USD/CAD - Canadian Dollar Sidelined by Brexit

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U.K. Brexit negotiations have captured the attention of global FX markets, sidelining Canadian dollar moves in the process. Brexit began with a referendum June 20, 2016. Article 50, the official process to leave the European Union was triggered on March 29, 2017. Negotiations have been ongoing since then. Those negotiations came to an end late yesterday when a draft agreement was announced. GBP/USD soared on the news and then sank when it became apparent that getting the deal through the U.K. parliament would be a significant hurdle. FX traders were focused on the numerous headlines and press reports which limited interest in the other major G-10 currencies including the Canadian dollar.

However, despite the sterling focus, there were enough major economic data releases, the usual U.S. political theatre and oil price action to keep FX traders on their toes. In Asia, the Canadian dollar rose alongside the Australian dollar after Australia Consumer Confidence was better than expected. (Actual 2.8% vs previous 1.0%). However, the gains were very short-lived due to steady U.S. dollar demand. The strength of the U.S. economy was underscored when Japan released poor growth numbers.

The China/U.S. trade war may not be on the front pages, but the ongoing feud is undermining FX market risk sentiment. China Retail Sales data was weaker than expected but better than forecast Industrial Production data offset the disappointment. China President Xi Jinping and U.S. President Trump are scheduled to meet during the G-20 meeting in Argentina at the end of the month. Those talks are expected to lead to a thaw in the trade war. Reports that U.S. Treasury Secretary Mnuchin and China Vice Premier Liu Hie have resumed discussion helped sentiment. The American’s are insisting that China make a substantial offer while China wants more talks before making any proposals. The China/U.S. trade spat has undermined the Canadian dollar on fears that slowing global growth would lead to lower demand for commodities.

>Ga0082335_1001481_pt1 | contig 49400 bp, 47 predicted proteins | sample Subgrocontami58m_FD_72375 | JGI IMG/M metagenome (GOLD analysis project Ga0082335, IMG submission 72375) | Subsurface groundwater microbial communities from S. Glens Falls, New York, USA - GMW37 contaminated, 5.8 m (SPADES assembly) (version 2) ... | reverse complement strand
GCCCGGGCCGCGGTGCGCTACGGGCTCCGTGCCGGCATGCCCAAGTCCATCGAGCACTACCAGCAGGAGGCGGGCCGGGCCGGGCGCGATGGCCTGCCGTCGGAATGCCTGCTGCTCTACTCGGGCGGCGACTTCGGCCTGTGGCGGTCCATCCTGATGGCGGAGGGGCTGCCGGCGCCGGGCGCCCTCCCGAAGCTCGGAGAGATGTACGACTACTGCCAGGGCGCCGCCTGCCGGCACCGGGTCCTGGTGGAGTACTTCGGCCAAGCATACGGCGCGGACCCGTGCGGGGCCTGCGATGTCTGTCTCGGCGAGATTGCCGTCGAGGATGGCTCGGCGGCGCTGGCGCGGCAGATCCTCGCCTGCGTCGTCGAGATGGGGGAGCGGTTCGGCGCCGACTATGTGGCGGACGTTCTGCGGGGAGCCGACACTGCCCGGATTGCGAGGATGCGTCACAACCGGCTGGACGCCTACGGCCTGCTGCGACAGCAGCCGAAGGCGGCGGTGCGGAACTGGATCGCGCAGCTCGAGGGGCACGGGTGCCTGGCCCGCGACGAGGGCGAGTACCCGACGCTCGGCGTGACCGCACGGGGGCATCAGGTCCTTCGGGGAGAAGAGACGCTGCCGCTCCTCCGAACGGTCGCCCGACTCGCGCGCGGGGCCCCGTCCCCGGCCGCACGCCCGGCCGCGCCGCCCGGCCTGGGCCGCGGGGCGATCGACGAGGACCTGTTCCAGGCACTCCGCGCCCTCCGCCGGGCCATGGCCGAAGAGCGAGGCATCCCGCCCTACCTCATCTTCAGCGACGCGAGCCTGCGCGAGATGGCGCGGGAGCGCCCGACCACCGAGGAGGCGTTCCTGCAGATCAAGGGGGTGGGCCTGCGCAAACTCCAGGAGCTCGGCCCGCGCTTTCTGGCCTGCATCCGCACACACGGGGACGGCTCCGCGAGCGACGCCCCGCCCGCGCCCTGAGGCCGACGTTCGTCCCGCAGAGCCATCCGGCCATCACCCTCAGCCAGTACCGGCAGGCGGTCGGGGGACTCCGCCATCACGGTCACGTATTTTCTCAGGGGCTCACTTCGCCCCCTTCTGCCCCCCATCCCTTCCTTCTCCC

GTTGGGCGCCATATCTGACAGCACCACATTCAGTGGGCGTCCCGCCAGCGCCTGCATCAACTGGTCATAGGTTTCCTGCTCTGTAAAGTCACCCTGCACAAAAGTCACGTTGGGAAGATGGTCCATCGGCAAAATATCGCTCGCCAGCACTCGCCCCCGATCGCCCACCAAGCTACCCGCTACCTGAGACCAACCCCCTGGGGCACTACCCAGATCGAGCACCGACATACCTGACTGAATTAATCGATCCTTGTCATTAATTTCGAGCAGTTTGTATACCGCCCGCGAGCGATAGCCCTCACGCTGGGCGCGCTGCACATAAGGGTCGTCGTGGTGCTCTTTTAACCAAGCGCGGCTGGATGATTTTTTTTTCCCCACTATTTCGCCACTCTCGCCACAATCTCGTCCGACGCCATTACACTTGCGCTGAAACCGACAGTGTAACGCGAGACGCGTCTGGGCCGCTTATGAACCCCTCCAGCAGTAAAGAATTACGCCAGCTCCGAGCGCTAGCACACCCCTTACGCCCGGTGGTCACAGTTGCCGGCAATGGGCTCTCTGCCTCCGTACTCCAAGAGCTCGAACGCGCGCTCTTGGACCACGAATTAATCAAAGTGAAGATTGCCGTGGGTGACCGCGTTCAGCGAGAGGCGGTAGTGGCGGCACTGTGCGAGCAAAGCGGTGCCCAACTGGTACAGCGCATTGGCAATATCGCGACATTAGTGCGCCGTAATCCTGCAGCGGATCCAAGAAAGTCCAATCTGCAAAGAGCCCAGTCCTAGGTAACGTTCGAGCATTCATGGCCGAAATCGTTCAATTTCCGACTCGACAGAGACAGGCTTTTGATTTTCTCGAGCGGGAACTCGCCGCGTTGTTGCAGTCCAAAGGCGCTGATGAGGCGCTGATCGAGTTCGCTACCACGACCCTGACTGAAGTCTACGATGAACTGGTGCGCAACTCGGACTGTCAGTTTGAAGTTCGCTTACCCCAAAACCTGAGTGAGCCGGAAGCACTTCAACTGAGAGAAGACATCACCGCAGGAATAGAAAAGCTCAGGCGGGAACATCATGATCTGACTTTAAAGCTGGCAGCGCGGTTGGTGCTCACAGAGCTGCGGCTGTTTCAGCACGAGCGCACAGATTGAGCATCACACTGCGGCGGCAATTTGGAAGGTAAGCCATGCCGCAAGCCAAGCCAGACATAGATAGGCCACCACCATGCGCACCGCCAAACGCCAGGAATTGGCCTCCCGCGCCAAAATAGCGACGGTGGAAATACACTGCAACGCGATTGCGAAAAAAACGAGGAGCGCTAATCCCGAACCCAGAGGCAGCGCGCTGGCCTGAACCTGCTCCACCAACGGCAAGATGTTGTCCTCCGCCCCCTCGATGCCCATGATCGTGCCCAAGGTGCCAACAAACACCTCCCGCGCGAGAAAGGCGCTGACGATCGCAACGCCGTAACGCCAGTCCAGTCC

The Canadian dollar is under pressure from broad U.S. dollar demand because of euro-zone issues. The European Commission told Italy to revise its spending plans for 2019 and gave Tuesday, November 13 as the deadline for submitting a new budget. Italy declined. The Commission is faced with the dilemma of how to penalize Italy to prevent other countries from disobeying E.U. rules, while not negatively impact Italy’s finances. This uncertainty has driven EUR/USD lower, and the Canadian dollar was collateral damage.

The U.S. dollar is being supported by expectations for a strong inflation report this morning. U.S. October Consumer Price Index is expected to be 2.5% y/y (September 2.3%). Rising inflation will keep the focus on U.S. rate increases which underpin the greenback. There isn’t any Canadian data of note today.

Rahim Madhavji is the President of, a Canadian currency exchange that provides better rates than the banks to Canadians
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